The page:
The last property is border-color, which sets the color of the border. You can use DevTools or special sites where you can select a color and get its hex value. There’ll be a link to one of these sites at the end of the lesson.

If you know all the basic properties, you can combine them into a single border property and write the border values using only that property. The order in which they are listed isn’t important, but usually, the properties are listed in the order you learned them: border: border-width border-style border-color.

.border {
  border: 1px solid #000;
}

Changing the box model

The following properties affect the visible size of an element: For example, the final width of an element is obtained by adding the width (width property), the left and right padding (padding-left/padding-right properties), and the left and right border (border-left/border-right properties).

This kind of behavior can be a bit of a pain because when you set the width of an element, you expect it to be that width, and not something added on top of other properties. CSS can change this behavior and prevent other properties from changing the width.

There is a property called box-sizing. Its role is to determine whether padding/border will affect the final size of the element. The property takes one of two values:

  • content-box is the default value. The padding and border values will be added to the block width

  • border-box - the padding and border values will not be added to the width of the block. The width of the block is determined only by the content inside or by the width/height values

When you study the layout of different websites, you will often come across this entry in CSS:

* {
  box-sizing: border-box;
}

Changing the element display type

HTML elements can be arbitrarily classified into these two groups:

  • Block-level

  • Inline

There are many more groups, and you will become acquainted with many of them throughout the course, but for now, it is critical to learn changing the type of element.

The display property is used to change the display type of an element. Its value is the display type itself: block, lowercase, flex container (which you will soon become familiar with), and many other options. Here we’ll consider only three:

  • block

  • inline

  • inline-block

You’ve already encountered these values, even if you unaware of them. Each HTML element, by default, has the display property set, for example:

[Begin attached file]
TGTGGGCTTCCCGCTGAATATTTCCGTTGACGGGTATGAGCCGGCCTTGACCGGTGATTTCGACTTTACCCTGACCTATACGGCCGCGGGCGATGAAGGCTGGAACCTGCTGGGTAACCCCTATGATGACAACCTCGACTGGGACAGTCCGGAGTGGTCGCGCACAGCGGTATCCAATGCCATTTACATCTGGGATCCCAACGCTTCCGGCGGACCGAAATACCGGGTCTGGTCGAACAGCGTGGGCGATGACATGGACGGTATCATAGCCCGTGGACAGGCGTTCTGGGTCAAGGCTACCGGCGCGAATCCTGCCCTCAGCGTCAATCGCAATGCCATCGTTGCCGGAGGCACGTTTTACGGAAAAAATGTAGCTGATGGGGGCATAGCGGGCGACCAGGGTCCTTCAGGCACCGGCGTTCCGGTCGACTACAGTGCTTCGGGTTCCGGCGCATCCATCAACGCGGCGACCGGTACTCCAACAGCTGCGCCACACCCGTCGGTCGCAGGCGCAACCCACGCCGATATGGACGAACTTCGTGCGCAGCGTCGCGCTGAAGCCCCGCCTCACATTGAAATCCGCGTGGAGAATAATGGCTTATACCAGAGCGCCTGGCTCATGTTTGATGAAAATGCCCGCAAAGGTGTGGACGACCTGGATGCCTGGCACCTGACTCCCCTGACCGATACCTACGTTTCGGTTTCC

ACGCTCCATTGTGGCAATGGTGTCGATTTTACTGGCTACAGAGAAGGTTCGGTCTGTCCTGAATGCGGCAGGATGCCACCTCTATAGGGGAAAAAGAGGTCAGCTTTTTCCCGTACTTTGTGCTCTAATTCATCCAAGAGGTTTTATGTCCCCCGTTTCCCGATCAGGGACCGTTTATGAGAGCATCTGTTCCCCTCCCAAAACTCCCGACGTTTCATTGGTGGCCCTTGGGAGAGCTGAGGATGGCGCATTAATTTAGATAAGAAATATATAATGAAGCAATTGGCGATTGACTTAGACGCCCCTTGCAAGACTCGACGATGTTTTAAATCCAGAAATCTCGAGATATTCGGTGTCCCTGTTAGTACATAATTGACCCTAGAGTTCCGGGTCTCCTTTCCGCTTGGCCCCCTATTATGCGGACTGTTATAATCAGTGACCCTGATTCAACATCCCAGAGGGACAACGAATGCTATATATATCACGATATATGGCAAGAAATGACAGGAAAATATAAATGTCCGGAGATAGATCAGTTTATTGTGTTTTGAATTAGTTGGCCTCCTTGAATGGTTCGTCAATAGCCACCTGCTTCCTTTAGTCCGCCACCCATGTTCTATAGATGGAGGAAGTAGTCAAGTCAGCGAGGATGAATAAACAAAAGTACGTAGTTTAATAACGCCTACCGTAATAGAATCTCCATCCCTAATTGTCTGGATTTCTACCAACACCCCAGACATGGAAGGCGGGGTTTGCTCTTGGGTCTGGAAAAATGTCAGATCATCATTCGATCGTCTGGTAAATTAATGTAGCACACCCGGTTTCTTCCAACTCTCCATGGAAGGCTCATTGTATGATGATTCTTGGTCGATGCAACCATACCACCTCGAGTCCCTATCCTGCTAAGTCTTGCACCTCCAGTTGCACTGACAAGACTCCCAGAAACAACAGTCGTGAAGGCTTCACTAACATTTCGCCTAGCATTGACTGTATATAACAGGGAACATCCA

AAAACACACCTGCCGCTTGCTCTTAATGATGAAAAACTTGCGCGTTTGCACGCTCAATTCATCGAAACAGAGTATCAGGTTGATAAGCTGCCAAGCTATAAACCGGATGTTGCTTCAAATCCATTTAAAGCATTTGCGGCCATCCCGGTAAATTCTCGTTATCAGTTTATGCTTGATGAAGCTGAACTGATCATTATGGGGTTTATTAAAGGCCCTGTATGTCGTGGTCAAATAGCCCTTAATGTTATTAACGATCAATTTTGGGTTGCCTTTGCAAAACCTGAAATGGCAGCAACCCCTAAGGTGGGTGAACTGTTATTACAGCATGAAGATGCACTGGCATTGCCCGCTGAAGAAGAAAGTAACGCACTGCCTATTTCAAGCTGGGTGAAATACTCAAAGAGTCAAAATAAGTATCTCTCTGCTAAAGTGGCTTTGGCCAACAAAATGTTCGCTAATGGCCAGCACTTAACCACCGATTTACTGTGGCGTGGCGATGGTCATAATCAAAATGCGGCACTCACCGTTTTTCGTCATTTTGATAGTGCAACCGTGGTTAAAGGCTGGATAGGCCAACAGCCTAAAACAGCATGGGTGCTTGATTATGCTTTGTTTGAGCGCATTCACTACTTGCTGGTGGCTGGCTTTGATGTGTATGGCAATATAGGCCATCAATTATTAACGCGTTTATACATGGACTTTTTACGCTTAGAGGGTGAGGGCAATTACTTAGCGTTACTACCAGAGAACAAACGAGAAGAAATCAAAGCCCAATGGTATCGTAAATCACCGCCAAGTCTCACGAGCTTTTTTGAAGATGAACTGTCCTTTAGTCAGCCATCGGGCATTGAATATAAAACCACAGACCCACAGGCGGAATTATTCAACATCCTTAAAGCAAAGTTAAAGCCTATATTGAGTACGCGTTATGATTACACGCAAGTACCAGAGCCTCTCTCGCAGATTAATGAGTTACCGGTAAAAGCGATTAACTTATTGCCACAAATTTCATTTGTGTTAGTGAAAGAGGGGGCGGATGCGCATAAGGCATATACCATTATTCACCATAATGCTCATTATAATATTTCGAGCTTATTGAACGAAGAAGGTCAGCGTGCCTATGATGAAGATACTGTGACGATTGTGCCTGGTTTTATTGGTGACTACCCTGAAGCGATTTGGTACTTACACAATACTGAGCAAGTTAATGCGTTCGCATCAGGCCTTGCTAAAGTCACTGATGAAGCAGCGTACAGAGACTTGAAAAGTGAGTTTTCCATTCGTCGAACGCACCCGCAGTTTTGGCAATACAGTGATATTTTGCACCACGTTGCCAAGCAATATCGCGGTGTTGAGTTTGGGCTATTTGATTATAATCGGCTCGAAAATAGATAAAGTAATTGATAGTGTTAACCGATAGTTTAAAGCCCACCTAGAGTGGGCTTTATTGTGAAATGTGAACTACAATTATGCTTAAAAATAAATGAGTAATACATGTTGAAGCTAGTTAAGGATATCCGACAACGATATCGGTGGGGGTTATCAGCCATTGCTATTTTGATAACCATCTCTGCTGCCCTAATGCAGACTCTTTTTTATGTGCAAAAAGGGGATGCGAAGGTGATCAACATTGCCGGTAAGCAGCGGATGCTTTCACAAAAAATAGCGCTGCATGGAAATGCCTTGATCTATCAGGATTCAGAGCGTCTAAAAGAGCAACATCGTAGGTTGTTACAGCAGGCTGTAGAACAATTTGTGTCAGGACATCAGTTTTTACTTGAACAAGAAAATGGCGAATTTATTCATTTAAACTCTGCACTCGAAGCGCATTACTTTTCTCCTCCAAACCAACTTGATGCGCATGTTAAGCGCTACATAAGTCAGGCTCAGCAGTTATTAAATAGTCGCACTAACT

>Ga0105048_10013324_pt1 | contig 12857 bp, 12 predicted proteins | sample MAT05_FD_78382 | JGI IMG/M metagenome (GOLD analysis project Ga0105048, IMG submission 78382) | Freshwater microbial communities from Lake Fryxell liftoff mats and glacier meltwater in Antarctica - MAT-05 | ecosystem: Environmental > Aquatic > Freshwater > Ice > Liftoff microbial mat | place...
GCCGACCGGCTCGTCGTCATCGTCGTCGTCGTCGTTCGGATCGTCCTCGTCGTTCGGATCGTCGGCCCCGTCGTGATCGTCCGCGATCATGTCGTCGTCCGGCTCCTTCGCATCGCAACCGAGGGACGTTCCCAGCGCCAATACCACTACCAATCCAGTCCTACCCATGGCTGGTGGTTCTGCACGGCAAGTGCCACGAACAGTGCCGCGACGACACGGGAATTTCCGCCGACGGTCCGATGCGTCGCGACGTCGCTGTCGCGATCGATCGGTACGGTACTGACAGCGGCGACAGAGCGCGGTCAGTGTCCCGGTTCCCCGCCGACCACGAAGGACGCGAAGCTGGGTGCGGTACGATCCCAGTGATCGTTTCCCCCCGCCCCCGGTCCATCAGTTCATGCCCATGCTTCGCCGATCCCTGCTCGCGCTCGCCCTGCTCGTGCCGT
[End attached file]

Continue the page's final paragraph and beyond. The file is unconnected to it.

• <p>, <div>, <section>, <ul> have the block value

  • <span>, <strong>, <a> have the inline value

These values can be changed. For example, in a certain layout or at a certain resolution, it is required for <span> to be a block element. To do this, it is enough to change one property:

span {
  display: block;
}

You can also do the reverse operation, turn a block element into an inline one.

p.inline {
  display: inline;
}

The behavior of the block elements will be the one we have already learned: they will occupy the entire available width, and inline elements occupy space depending on the content within them, and the tag type will no longer mean anything.

The inline-block is an interesting case. By its name, it seems that it is both a block and a inline element, but it’s not. This display type creates a completely new type of element that has not yet been encountered. You can read about it in great detail in the article that is listed at the end of the lesson. If you want to dig deeper into this, we recommend reading it.

And what the inline-block value gives you in practical terms?

  1. Unlike inline, it is possible to use the width and height properties. A regular inline element ignores these properties, since the size is determined by the content inside and cannot be changed with CSS

  2. And also the margin/padding/border properties will work for such an element, just like for a regular block element.

  3. Unlike a block element, it can be "wrapped" by other elements, that is, it can behave like a regular inline element

Important: the inline-block element is affected by all font properties, including line spacing. This can lead to additional unexpected indentation. We’re elaborate on the line spacing topic in upcoming lessons


Do it yourself

In all the lessons you have completed, try changing the value of the display property. It is important to learn to foreknow what will happen to an element when this property changes


Recommended materials

  1. HTML color codes